I visited my favorite massage parlor, 龍之道, yesterday. I’m not sure I want to publicize the address, as I generally prefer to be the only bloated foreigner in the joint, but they provide rigorous Chinese massage, medically sound, with skilled practitioners, and the whole array of treatments (incl. hot cups) available as necessary, none of this froofy Dragonfly shizznit.
The only problem was the music. I think they must hand out a complimentary CD of English language adult contemporary dreck when you pick up your business license in Shanghai. Those who have been here a while can fill in this list on their own, but all the classics were in full effect during our hour and a half visit:
The Eagles, Hotel California
Phil Collins, Another Day in Paradise
Whitney Houston, I Will Always Love You
Celine Dion, The Power of Love
Simon & Garfunkel, The Sound of Silence [actually, I like this one]
Michael Bolton, When a Man Loves a Woman
Bryan Adams, Everything I Do (I Do It for You)
We made a little game of guessing the next tune, and I was afraid I’d lose until they played Richard Marx’s “Right Here Waiting” as we walked out. (I never heard “My Heart Will Go On,” but I did doze off for a bit.)
I’ve long thought that a massage parlor is an ideal place to implement some of my ideas for indefinitely continuing music (just like in a videogame), totally ambient (no pre-rendered dramatic climaxes), non-looping, real-time deployed. It’s still a back burner project, but I’ve been hoarding ideas for Project Dragonfly for at least a year now. Stay tuned; it’s gonna be absolutely, unequivocally gorgeous.
Compiling this list reminded me that way back when I did that interview with Morgan for SmartShanghai, I shared my Chinese experimental music starter kit, which didn’t make the final edit of the already exhaustively comprehensive interview (I’m still so impressed that Morgan took the time to transcribe all that babbling).
So here ya go, my Chinese underground/experimental music starter kit (which admittedly betrays a marked ambient bent):
Li Jianhong 李剑鸿 + 10, See You New World (2Pi)
718, An (Kwanyin)
Lin Zhiying 林志英, [I actually can’t tell what the title of this thing is; might be “II,” and the label might be “21 Floor;” album art is B&W photo of a lot of people going over a bridge with umbrellas and a TV in a vacant lot]
Wang Changcun 王长存, Parallel Universe (Post-Concrete)
AITAR II, B6 and MHP (Isolation Music)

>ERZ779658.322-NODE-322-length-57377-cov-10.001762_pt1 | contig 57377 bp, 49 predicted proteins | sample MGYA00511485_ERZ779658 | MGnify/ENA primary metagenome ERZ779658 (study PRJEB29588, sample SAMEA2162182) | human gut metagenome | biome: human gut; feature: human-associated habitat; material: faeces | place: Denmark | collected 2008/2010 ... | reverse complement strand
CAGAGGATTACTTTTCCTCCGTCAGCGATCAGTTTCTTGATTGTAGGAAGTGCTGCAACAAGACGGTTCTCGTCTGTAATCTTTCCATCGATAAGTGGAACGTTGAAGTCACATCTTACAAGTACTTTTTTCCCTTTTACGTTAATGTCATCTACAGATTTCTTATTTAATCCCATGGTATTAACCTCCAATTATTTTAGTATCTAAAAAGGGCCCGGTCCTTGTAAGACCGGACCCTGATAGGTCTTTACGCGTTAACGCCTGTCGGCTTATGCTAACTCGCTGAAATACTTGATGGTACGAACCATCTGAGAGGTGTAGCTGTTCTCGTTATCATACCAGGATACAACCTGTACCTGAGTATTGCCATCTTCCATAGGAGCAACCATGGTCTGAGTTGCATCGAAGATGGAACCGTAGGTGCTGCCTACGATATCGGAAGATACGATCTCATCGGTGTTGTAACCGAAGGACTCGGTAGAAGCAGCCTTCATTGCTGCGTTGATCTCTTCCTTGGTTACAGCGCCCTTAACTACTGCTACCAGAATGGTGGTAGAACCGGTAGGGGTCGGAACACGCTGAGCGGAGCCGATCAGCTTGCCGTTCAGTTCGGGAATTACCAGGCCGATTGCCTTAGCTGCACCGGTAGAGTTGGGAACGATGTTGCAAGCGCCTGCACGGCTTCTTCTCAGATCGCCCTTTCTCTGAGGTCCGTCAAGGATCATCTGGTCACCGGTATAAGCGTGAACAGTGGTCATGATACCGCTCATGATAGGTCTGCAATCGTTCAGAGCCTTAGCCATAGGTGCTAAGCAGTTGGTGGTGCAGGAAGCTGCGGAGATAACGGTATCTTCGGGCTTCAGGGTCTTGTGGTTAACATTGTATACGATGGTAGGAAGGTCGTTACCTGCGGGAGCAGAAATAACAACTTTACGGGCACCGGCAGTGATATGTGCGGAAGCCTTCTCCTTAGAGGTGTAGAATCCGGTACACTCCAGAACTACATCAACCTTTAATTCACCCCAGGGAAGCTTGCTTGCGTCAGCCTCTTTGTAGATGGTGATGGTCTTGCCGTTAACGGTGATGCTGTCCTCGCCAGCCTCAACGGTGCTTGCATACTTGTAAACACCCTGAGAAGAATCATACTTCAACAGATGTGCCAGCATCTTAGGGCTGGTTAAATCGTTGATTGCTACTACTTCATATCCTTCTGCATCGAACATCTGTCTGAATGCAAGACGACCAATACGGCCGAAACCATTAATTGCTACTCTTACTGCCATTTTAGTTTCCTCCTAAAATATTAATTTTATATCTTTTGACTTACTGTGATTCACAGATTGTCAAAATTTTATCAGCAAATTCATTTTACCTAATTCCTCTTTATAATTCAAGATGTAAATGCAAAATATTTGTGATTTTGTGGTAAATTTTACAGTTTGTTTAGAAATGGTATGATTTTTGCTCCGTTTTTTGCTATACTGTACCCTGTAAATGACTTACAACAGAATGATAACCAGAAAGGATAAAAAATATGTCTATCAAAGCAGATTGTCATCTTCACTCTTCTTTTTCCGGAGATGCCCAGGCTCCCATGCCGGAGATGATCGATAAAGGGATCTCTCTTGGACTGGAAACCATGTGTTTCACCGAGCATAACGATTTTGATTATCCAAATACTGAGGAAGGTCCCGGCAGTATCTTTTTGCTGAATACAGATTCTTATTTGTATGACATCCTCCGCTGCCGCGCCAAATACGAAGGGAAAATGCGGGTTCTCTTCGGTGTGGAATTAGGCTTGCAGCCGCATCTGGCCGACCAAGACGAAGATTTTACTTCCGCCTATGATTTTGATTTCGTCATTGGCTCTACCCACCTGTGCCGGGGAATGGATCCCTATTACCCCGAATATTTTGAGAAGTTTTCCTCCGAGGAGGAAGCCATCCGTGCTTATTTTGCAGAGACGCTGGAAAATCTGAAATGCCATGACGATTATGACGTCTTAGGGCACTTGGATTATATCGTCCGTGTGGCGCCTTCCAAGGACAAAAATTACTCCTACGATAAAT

V.A., Music for Shopping Malls (Kwanyin) [featuring Zafka, Yan Jun 颜峻, and 718, and Eric Satie]
V.A., Landscape 2 (Shanshui)
V.A., The Sound of Silence Project (Reconfiguration)
And one of Torturing Nurse’s 9,382,521 CD’s; I’ve given out the one they did with Tokyo-based Polish noise artist Zbigniew Karkowski and Hong Kong-based Dickson Dee a few times as gifts, “Penetration” (PACrec)
Now the bad news: last time I was at Sugar Jar in Beijing, I wanted to pick a bunch of these up as a gift for a friend of mine (the fine composer Kevin Siegfried), and most of them are now out of print. So if you ever see ‘em, snag ‘em!
BTW, when I read that SmartShanghai interview for the first time, I had a mad impulse to annotate and expand and fill in some of the gaps, but I resisted, seeking to preserve the integrity of the barroom ramble it was. Now that some time has elapsed, in an effort to wring more mileage out of it in the time-honored tradition of the director’s cut, I would offer the following additional comments:
I got distracted by some other idea and totally skirted the question about being proud of my work on EndWar, but yes, I am quite proud of my work on that game. I think it’s a great game, and I think it includes some technological innovations in the sound department that hold great relevance for the industry at large. Hurrah for EndWar!
I started to answer the question about what exactly I was doing at Ubisoft with a long answer about how my previous roles led up to my most recent role, but then I got lost my train of thought. But the short answer would be that I was the lead audio guy on the project, and my job was to convey and support the primary vision for the game in sound. Read all about it here.
Had I considered the question a little more closely, I probably would have said that classical music is the midpoint between Christian rock and Torturing Nurse, rather than INXS, and then I would have blabbed on about extracting the creative impulse from its varying manifestations and achieving some kind of enlightenment that encompasses all sound as music or some such drivel. I also feel bad that I didn’t give Depeche Mode appropriate props as an influence in this interview, and perhaps also Michael W. Smith.
And I flubbed the details of my frustration with those damn Elvis Costello reissues. The first reissues (of all the pre-Warner Bros. stuff, during which time he was handled differently in the UK and the US) were done by Rykodisc, as single disks with bonus tracks appended. Then Rhino did 2 CD remastered editions (which also included his Warner Bros. releases), and now Universal is re-re-re-releasing all the pre-Warners stuff. I have This Year’s Model on cassette, LP, and Rykodisc CD, not to mention the Warner Bros. release of All This Useless Beauty as well as the Rhino reissue. In general all the bonus material consists of rough demos, too, which in most cases only tarnish the final versions. There are not nearly enough rare B-sides, especially from Mighty Like a Rose. And can you even get “A Drunken Man’s Praise of Sobriety” anywhere anymore? Although I would love to get my hands on that short, live, promotional EP he did with the Brodsky Quartet following The Juliet Letters, which had a Beach Boys tune and some Tom Waits, I believe. What was the question again?